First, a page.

A local food bank that spiraled downward and finally crashed in 2006 amid scandal and debt is now poised for resurrection.
A new board of directors is attempting to buy a food manufacturing plant on the city’s East Side and transform the property into the second coming of the Metroplex Food Bank.
Irrepressible chairwoman Opal Lee, undaunted by the inglorious downfall of the city’s oldest food bank three years ago, is vowing to pattern the new version after the successful Mission Arlington, offering a variety of services and training in addition to handing out food to hungry families.
Lee toured Mission Arlington several years ago and was bowled over by the organization’s efficiency and innovative methods of feeding families, providing healthcare and crisis intervention, and taking church to the people. And, like most people, she was impressed by the passion and inventive thinking of Mission Arlington director Tillie Burgin.
“She told me to call if I ever needed anything,” Lee said. “I never have, but I am now.”
Lee has kept busy since Metroplex Food Bank went belly-up under the rogue leadership of former director Sharon Hogan. By the time Lee finally ousted Hogan, the nonprofit organization owed the Internal Revenue Service about $500,000 in unpaid payroll taxes and penalties. Its reputation was shattered after a string of problems, including health violations, suspicious fires, and the transfer of much of the nonprofit’s money into Hogan’s bank account (“Crumbs in the Cupboard,” Nov. 9, 2005).
With Hogan out of the picture, Lee and new director Regena Taylor negotiated a settlement with the IRS and knocked the debt down to $200,000. In November they sold the food bank’s six acres near East Berry and Yuma streets in southeast Fort Worth for $900,000, paid off other debts, and retained $400,000 – $200,000 to use as a down payment on a new location and $200,000 for operating reserves.
“It felt so good, kind of like at home when you pay all your bills and still have money left to go Christmas shopping,” Taylor said. “It took a long time for us to get out of debt.”
Meanwhile, the demand for food never let up. Lee is a familiar activist and community volunteer who receives phone calls at her home every day from people seeking help. Although the food bank was closed, she continued accepting food donations from various sources and then distributing the items to churches and other community pantries. Lee knows plenty of hungry families and has always envisioned reopening the food bank, so refusing food donations made no sense to her.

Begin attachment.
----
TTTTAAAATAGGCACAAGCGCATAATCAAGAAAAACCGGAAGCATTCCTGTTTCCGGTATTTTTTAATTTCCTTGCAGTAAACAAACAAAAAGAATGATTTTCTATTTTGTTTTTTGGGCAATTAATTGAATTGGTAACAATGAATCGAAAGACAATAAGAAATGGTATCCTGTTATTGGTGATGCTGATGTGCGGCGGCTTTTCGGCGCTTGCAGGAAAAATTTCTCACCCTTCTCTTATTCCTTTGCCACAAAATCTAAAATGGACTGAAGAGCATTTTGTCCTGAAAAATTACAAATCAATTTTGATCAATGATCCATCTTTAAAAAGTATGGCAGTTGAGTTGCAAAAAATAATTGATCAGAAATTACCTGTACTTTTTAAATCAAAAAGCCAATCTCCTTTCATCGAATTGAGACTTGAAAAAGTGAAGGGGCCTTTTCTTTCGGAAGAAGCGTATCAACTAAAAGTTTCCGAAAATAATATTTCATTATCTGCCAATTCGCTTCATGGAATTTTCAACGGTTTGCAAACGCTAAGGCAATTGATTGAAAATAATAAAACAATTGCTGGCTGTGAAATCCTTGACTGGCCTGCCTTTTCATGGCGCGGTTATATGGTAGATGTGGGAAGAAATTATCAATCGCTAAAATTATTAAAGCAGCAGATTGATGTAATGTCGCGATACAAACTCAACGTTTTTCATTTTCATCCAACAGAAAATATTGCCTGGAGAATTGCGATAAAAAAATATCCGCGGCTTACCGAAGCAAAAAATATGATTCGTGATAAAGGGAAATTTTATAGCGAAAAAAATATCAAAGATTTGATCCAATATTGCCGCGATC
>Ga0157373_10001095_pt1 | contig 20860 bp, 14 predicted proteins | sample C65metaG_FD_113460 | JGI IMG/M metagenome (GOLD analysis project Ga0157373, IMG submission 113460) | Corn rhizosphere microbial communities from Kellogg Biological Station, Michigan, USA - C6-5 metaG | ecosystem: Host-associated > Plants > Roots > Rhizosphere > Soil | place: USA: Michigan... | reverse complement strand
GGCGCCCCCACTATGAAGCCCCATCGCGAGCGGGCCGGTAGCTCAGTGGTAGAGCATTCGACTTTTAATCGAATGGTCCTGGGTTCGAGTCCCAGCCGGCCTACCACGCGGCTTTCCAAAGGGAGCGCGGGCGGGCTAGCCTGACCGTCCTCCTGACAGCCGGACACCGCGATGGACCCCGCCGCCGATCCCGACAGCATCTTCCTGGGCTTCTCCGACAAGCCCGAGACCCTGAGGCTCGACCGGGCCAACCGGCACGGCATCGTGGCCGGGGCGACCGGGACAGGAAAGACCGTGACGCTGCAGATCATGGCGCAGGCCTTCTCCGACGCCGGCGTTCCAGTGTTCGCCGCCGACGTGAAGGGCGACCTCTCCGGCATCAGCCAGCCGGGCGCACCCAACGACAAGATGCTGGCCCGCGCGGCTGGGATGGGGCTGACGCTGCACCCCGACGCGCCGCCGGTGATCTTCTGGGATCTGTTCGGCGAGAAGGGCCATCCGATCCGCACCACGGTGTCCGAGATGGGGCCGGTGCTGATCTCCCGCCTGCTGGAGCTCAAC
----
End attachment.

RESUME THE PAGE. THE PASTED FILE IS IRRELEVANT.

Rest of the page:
Her Eastside home is near a food processing plant, and she convinced the company’s owner to provide use of his freezers and loading docks to hold donated food until she could send it on to local charities. She was so impressed with the location, size, and design of the plant that she began negotiating to buy it and make it a permanent home for the charity. She and the plant’s owner discussed a price and were prepared to sign a contract this week, but food bank directors said the asking price was a bit steep for the current economy. Negotiations are continuing. Fort Worth Weekly agreed not to reveal the potential new site until a contract is inked.
One of the food bank’s newest board members is local criminal defense attorney R. Maureen Tolbert, who said she admires the 83-year-old Lee for her passion, energy, and eagerness to buy a new building and reintroduce the Metroplex Food Bank to the community. But Tolbert wants to be more deliberate in negotiations, and she is encouraging the board to rein Lee in a bit.
“There is Ms. Lee, a force of nature, and there is everybody else,” Tolbert said with a laugh. “She is feeling the press of time. She is very conscious that her time is not unlimited. She is all about forward momentum, and that makes the rest of the board seem like foot-draggers.”
Tolbert said the layout of the food processing plant is ideal, but she wants other locations to be considered before any contracts are signed.
“I love her aspirations, but she is impatient,” Tolbert said of Lee. “She might be sorry she put me on the board. I’m kind of the one begging for a little more structure at this point.”
However, Lee said a strong and scrutinizing board is exactly what the food bank needs. Lack of oversight by the previous board, which included Hogan’s relatives and allies as well as Lee, is what allowed Hogan to turn the nonprofit into her own fiefdom. To re-establish credibility and attract grant money, Lee and the board know they must prove they are overseeing the food bank’s operations closely.
The food processing plant appears large enough to house a food bank that wants to pattern itself after Mission Arlington. The complex provides more than 4,000 square feet of space, and the deal would include plenty of freezers, loading docks, and about 30 offices. Lee wants to sublease some of the offices and docks to offset the mortgage payments and then begin buying needed equipment.
“We’ve got to get trucks, forklifts, and power jacks,” she said.
She is also seeking access to land near the Trinity River to establish a large community vegetable garden so experts can teach people to grow and harvest their own food.
“We’re going to get on the green wagon and give people an opportunity to do something for themselves,” she said. “They will grow it, can it, freeze it, sell it. It’s a cottage industry.”
Board members like the idea but, again, are trying to slow Lee down to allow more scrutiny before taking the plunge. “Her vision is huge and a bit daunting to those who don’t know her,” Tolbert said.
Still, “It feels like the phoenix rising from the ashes,” she said.
You can reach Jeff Prince at